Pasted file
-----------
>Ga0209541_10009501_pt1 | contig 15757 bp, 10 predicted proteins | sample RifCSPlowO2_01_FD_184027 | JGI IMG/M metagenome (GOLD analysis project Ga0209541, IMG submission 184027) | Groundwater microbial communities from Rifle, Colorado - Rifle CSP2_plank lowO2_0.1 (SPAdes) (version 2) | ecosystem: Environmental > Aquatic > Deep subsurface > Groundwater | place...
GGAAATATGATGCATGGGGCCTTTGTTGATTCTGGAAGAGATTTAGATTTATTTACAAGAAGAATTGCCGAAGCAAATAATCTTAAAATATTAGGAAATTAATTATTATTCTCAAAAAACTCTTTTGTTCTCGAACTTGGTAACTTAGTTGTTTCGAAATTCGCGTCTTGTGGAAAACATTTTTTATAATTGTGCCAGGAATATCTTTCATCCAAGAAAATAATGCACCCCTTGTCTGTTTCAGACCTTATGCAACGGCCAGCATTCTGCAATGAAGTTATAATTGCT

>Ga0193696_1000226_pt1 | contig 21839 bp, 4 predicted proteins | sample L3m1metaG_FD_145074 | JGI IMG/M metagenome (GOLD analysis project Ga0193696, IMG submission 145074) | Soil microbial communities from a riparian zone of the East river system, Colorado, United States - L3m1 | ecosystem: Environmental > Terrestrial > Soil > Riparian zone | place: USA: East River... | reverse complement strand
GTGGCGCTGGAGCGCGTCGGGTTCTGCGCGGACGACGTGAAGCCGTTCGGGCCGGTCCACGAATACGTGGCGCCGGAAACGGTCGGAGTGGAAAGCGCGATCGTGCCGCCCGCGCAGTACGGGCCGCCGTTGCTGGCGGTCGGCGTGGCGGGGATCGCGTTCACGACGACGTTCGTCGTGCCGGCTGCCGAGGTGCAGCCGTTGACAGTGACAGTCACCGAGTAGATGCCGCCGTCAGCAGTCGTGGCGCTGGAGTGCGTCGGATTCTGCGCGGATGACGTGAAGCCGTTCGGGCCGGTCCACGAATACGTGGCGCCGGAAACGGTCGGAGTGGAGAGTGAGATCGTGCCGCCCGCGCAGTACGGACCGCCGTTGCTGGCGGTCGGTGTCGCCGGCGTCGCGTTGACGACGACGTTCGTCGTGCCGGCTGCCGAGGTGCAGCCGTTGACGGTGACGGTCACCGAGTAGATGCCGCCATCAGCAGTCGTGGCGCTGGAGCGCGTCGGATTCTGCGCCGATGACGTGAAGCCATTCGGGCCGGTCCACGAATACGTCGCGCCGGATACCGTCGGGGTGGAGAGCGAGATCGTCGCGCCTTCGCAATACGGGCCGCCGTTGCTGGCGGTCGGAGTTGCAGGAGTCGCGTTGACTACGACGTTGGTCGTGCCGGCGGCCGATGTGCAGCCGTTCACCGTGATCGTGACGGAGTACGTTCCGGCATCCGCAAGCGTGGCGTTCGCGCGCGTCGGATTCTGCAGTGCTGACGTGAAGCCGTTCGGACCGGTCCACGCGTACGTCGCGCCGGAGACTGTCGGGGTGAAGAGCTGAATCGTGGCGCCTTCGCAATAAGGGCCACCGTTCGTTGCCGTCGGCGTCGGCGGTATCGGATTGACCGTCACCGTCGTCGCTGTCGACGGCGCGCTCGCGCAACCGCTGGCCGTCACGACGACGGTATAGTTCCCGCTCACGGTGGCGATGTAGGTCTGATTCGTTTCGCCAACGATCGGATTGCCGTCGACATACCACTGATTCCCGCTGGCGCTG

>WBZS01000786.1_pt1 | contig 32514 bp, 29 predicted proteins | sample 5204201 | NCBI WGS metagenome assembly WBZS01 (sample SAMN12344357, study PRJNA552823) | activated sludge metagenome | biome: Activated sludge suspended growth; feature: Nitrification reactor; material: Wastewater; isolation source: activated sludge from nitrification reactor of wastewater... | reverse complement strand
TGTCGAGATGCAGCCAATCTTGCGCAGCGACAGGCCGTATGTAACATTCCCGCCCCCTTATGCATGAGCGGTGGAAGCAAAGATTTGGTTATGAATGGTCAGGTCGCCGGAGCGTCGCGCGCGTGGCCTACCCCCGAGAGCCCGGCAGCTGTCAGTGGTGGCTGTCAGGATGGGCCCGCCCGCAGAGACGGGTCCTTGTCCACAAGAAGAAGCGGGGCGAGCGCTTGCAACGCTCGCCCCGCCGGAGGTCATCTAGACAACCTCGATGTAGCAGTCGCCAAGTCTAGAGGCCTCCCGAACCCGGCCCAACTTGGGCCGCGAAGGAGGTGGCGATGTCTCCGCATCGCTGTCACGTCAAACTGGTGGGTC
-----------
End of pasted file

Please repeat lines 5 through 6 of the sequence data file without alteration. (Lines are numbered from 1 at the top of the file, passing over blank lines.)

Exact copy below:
>WBZS01000786.1_pt1 | contig 32514 bp, 29 predicted proteins | sample 5204201 | NCBI WGS metagenome assembly WBZS01 (sample SAMN12344357, study PRJNA552823) | activated sludge metagenome | biome: Activated sludge suspended growth; feature: Nitrification reactor; material: Wastewater; isolation source: activated sludge from nitrification reactor of wastewater... | reverse complement strand
TGTCGAGATGCAGCCAATCTTGCGCAGCGACAGGCCGTATGTAACATTCCCGCCCCCTTATGCATGAGCGGTGGAAGCAAAGATTTGGTTATGAATGGTCAGGTCGCCGGAGCGTCGCGCGCGTGGCCTACCCCCGAGAGCCCGGCAGCTGTCAGTGGTGGCTGTCAGGATGGGCCCGCCCGCAGAGACGGGTCCTTGTCCACAAGAAGAAGCGGGGCGAGCGCTTGCAACGCTCGCCCCGCCGGAGGTCATCTAGACAACCTCGATGTAGCAGTCGCCAAGTCTAGAGGCCTCCCGAACCCGGCCCAACTTGGGCCGCGAAGGAGGTGGCGATGTCTCCGCATCGCTGTCACGTCAAACTGGTGGGTC